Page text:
Howa’s HACT triggers keep getting better, and this two-stage unit broke nicely at just 975g. The right-side safety has three positions and locks the bolt in its rearward-most spot. This unit is a huge step forwards for Howa – it is now consistent to shoot without any creep on the slender, black, ribbed blade or ‘notchiness’ in the safety, which engages cleanly and quietly under your thumb at the rear of the action. Ninety-degree bolt lift does leave the handle of the twin-lugged push-feed action very close to the scope, but the Sig Arms optic fitted has a very large 46mm ocular body and will never be a subtle addition to any rifle (the magnification collar has a lot of sharp details and corners on it, so wasn’t pleasant to brush up against). An A2-styled grip sits below the action with expected short reach to the trigger, but this is a fact of life on AR derivative builds. The Luth-AR butt stock, with its buffer tube screwed into the rear of the chassis, was not the nicest option for two reasons.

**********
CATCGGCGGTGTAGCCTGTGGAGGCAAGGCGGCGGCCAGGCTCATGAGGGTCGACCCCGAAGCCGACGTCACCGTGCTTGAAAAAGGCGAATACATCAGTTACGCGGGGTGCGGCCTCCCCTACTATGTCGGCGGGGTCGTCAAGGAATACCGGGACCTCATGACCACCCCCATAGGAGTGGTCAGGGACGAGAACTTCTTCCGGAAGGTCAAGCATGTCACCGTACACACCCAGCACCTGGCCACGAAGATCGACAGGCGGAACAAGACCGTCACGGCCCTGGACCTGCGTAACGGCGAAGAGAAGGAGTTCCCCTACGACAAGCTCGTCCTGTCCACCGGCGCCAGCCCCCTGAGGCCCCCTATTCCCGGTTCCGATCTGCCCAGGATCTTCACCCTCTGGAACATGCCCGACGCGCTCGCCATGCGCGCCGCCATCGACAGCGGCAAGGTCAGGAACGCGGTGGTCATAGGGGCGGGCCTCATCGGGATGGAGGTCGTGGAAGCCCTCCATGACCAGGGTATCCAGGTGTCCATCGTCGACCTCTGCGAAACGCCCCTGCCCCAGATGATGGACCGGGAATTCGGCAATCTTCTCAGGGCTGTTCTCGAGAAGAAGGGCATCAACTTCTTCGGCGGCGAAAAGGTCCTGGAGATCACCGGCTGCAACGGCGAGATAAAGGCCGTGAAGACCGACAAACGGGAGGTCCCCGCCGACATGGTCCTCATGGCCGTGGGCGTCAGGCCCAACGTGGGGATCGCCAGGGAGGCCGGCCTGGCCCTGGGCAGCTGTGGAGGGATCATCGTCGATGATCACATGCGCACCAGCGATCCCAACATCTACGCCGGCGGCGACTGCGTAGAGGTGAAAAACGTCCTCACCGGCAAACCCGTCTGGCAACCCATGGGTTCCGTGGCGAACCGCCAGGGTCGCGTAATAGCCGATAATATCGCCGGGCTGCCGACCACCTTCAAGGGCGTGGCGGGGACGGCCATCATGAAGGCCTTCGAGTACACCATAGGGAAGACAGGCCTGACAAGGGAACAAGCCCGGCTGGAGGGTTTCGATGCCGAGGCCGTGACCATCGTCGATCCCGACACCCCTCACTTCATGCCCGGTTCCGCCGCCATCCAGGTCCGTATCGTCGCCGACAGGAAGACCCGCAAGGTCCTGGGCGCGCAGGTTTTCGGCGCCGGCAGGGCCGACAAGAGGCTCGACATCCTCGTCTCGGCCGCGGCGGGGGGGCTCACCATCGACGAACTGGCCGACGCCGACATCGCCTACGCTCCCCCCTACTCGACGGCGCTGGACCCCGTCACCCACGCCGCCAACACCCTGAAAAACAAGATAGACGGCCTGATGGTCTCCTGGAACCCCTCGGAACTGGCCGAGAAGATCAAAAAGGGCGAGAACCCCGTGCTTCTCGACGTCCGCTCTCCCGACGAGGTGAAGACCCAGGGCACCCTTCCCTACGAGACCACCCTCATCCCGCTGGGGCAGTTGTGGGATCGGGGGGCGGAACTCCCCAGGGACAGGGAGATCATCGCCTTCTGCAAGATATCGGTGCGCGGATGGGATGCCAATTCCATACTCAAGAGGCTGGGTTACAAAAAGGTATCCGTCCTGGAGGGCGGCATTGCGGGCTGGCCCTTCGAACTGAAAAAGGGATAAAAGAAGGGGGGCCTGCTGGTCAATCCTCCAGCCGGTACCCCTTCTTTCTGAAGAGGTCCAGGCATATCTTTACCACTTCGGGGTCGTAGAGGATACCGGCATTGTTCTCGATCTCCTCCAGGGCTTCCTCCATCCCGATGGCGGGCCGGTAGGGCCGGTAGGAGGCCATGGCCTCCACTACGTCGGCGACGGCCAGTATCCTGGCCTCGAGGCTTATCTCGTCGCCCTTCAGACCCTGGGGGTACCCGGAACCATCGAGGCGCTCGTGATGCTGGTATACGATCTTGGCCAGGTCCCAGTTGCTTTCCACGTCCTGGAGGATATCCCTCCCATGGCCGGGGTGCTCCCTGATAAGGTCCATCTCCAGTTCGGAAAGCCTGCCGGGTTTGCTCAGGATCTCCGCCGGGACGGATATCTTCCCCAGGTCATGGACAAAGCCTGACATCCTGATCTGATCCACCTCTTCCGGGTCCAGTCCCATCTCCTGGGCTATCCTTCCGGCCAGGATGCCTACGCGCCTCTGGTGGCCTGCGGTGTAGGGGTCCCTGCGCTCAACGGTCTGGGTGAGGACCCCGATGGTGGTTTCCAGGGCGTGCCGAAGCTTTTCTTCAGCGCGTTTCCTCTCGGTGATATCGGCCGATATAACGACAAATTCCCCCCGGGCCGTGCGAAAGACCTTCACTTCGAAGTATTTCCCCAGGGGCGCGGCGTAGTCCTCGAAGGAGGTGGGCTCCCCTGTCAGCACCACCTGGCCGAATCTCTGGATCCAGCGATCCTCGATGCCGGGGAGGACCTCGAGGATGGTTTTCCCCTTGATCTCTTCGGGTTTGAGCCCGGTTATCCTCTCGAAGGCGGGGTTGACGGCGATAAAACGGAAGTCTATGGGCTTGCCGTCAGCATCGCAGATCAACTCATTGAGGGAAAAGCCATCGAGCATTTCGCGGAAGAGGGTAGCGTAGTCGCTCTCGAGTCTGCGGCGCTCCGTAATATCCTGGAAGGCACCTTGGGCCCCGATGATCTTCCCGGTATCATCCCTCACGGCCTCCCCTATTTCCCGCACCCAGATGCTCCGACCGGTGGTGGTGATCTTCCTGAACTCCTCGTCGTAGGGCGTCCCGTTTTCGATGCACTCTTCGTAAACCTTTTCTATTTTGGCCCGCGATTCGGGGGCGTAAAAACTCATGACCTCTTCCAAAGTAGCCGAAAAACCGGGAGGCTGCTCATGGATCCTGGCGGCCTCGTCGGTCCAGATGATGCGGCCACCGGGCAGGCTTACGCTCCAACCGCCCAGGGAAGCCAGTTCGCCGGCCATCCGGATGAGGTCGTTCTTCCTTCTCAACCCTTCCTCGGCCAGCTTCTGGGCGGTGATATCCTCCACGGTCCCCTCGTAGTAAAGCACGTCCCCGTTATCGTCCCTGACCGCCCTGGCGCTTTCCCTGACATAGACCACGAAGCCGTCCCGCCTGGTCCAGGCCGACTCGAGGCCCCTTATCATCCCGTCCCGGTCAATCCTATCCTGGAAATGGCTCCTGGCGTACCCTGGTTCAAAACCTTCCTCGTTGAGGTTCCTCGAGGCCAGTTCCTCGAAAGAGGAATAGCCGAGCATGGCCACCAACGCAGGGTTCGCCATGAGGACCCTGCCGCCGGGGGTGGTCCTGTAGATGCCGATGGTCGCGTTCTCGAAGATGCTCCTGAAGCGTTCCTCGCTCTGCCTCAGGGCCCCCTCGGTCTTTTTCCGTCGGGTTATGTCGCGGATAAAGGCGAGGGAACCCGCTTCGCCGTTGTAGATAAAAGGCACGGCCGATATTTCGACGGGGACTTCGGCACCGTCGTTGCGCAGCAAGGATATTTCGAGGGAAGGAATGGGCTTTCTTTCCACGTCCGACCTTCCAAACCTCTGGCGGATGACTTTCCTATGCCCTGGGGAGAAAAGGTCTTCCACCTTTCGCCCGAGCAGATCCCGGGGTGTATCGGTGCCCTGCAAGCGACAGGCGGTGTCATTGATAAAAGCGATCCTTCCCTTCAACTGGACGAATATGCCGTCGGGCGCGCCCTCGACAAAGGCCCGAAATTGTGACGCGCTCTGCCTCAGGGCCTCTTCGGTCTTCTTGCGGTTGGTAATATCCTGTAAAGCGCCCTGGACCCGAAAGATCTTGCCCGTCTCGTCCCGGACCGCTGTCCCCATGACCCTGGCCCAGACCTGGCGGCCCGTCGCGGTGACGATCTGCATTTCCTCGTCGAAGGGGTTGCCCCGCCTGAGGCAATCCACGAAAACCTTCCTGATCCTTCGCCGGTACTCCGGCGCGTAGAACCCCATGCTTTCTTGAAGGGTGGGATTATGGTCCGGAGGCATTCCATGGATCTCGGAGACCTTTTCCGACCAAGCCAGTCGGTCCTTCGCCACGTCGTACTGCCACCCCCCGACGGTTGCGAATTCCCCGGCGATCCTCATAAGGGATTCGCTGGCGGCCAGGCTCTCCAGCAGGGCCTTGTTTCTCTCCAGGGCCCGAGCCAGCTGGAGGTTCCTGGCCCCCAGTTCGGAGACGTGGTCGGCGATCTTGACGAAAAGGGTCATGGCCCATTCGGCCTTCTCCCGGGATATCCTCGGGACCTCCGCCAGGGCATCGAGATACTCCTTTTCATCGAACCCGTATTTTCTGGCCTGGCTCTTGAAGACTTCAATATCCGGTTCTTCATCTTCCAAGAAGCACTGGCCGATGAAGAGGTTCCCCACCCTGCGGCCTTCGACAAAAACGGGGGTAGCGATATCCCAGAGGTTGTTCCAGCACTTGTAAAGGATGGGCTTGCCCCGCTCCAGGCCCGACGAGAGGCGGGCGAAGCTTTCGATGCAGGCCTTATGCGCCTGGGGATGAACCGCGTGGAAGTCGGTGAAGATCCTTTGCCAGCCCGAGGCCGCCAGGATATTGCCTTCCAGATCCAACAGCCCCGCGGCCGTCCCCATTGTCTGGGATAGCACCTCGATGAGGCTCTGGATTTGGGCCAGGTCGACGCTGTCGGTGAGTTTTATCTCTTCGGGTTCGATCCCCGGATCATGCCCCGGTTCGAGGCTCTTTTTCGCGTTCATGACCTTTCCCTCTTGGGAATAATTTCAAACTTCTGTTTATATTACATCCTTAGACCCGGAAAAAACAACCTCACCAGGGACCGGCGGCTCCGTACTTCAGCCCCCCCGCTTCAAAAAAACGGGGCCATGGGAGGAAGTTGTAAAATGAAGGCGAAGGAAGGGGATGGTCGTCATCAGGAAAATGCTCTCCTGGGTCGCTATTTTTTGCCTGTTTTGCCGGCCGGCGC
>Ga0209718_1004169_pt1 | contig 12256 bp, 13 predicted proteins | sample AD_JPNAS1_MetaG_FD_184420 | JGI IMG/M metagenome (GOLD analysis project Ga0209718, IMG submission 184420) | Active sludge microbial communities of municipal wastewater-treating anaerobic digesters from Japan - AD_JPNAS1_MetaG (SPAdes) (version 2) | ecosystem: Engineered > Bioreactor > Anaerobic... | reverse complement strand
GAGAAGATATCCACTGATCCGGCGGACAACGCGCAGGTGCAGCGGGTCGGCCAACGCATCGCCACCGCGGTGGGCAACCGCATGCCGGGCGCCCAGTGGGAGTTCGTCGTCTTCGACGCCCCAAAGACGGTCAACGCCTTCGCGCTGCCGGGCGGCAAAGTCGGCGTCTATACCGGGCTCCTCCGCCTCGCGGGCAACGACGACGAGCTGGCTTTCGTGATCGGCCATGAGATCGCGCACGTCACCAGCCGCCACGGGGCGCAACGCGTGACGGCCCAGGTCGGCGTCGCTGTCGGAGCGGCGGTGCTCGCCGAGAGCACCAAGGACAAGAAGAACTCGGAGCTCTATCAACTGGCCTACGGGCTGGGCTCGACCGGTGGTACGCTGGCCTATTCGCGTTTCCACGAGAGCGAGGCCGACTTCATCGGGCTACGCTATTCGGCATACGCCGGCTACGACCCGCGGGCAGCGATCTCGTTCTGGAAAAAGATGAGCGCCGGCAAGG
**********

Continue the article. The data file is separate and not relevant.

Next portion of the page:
Firstly, the cheekpiece is characteristically very chunky, in order to envelop the buffer tube, so you need high scope mounts to keep the eyeline for the optic above it. Its triangular cross section, with a 59mm width at the base, makes your head roll over the top of it to get cheek weld and exit pupil alignment with correct eye relief. Your own jawbone places your head much too far off to one side, and being Plain FDE polymer build, it rattles clumsily when knocked.
The second reason is the butt plate. Yes, it’s a solid plastic plate. It will adjust laterally by 25mm but only downwards from centre, which is a nod towards its high-power shooting origins; but worst is that the serrated edge of the plate bites into your shoulder with every shot. I regularly shoot hundreds of rounds of .308 in a day and rarely bother about it, but 50 rounds in one session was quite enough on the HCR before I was bruising up. A firm rubber butt pad would cure all this and transform the rifle, as the barrelled action performed extremely well.